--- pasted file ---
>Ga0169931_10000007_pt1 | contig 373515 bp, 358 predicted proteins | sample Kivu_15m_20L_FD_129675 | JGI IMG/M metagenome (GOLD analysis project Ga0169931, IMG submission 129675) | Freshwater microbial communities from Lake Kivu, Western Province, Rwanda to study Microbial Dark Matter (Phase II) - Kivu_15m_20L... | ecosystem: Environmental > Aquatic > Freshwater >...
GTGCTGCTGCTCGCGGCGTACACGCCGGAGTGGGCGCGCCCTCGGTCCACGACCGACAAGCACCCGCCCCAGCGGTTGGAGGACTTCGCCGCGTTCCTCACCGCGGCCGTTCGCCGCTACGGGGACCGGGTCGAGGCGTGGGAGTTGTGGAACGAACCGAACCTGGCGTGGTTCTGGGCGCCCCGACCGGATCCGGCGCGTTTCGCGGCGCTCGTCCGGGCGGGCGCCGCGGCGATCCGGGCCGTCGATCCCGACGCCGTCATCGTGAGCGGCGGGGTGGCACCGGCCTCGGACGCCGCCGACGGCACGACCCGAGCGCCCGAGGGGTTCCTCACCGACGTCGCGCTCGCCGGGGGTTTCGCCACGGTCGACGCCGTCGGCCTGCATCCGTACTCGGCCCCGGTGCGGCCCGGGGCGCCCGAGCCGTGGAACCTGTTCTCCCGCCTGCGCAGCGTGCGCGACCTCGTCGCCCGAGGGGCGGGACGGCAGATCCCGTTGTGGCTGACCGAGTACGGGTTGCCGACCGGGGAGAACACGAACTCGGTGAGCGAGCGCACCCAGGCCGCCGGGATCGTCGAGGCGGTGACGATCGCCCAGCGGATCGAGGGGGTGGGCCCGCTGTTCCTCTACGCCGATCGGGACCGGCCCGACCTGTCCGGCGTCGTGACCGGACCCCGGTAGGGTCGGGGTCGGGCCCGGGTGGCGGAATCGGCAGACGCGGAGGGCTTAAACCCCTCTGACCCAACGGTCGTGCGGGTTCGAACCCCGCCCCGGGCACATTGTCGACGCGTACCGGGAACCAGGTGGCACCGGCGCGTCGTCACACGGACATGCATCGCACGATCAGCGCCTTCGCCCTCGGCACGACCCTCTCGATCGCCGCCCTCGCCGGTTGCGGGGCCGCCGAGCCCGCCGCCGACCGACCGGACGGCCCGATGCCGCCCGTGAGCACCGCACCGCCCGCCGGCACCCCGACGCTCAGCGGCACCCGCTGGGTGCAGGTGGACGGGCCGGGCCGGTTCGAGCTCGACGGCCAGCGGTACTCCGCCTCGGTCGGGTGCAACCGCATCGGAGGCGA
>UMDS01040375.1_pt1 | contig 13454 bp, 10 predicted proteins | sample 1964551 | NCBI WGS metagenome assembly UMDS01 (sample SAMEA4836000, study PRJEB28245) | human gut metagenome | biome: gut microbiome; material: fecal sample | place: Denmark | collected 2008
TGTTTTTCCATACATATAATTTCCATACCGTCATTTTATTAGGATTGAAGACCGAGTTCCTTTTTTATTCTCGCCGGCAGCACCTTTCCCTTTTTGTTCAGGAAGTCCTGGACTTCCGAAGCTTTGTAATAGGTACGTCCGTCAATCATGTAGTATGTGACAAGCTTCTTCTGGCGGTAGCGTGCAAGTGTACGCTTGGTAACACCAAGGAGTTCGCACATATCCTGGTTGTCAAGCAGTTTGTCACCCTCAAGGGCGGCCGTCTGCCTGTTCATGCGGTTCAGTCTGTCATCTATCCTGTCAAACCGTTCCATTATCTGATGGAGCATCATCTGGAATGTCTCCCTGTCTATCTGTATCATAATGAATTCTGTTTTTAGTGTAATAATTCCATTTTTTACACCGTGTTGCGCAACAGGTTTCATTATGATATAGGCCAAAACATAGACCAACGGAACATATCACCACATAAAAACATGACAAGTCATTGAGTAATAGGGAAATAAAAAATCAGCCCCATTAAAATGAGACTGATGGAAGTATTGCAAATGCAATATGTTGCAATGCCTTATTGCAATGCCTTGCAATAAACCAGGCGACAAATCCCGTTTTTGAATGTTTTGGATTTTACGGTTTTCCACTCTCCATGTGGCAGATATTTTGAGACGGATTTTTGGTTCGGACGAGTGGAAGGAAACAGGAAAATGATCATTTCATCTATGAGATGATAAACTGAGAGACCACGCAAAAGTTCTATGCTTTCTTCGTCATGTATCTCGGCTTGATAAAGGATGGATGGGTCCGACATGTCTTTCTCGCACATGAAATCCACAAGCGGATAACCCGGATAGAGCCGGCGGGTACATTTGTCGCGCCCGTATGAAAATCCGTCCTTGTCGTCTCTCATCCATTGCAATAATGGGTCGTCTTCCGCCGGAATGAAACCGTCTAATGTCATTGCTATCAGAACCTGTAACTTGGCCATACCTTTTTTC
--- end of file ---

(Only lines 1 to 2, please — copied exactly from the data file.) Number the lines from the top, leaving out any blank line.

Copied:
>Ga0169931_10000007_pt1 | contig 373515 bp, 358 predicted proteins | sample Kivu_15m_20L_FD_129675 | JGI IMG/M metagenome (GOLD analysis project Ga0169931, IMG submission 129675) | Freshwater microbial communities from Lake Kivu, Western Province, Rwanda to study Microbial Dark Matter (Phase II) - Kivu_15m_20L... | ecosystem: Environmental > Aquatic > Freshwater >...
GTGCTGCTGCTCGCGGCGTACACGCCGGAGTGGGCGCGCCCTCGGTCCACGACCGACAAGCACCCGCCCCAGCGGTTGGAGGACTTCGCCGCGTTCCTCACCGCGGCCGTTCGCCGCTACGGGGACCGGGTCGAGGCGTGGGAGTTGTGGAACGAACCGAACCTGGCGTGGTTCTGGGCGCCCCGACCGGATCCGGCGCGTTTCGCGGCGCTCGTCCGGGCGGGCGCCGCGGCGATCCGGGCCGTCGATCCCGACGCCGTCATCGTGAGCGGCGGGGTGGCACCGGCCTCGGACGCCGCCGACGGCACGACCCGAGCGCCCGAGGGGTTCCTCACCGACGTCGCGCTCGCCGGGGGTTTCGCCACGGTCGACGCCGTCGGCCTGCATCCGTACTCGGCCCCGGTGCGGCCCGGGGCGCCCGAGCCGTGGAACCTGTTCTCCCGCCTGCGCAGCGTGCGCGACCTCGTCGCCCGAGGGGCGGGACGGCAGATCCCGTTGTGGCTGACCGAGTACGGGTTGCCGACCGGGGAGAACACGAACTCGGTGAGCGAGCGCACCCAGGCCGCCGGGATCGTCGAGGCGGTGACGATCGCCCAGCGGATCGAGGGGGTGGGCCCGCTGTTCCTCTACGCCGATCGGGACCGGCCCGACCTGTCCGGCGTCGTGACCGGACCCCGGTAGGGTCGGGGTCGGGCCCGGGTGGCGGAATCGGCAGACGCGGAGGGCTTAAACCCCTCTGACCCAACGGTCGTGCGGGTTCGAACCCCGCCCCGGGCACATTGTCGACGCGTACCGGGAACCAGGTGGCACCGGCGCGTCGTCACACGGACATGCATCGCACGATCAGCGCCTTCGCCCTCGGCACGACCCTCTCGATCGCCGCCCTCGCCGGTTGCGGGGCCGCCGAGCCCGCCGCCGACCGACCGGACGGCCCGATGCCGCCCGTGAGCACCGCACCGCCCGCCGGCACCCCGACGCTCAGCGGCACCCGCTGGGTGCAGGTGGACGGGCCGGGCCGGTTCGAGCTCGACGGCCAGCGGTACTCCGCCTCGGTCGGGTGCAACCGCATCGGAGGCGA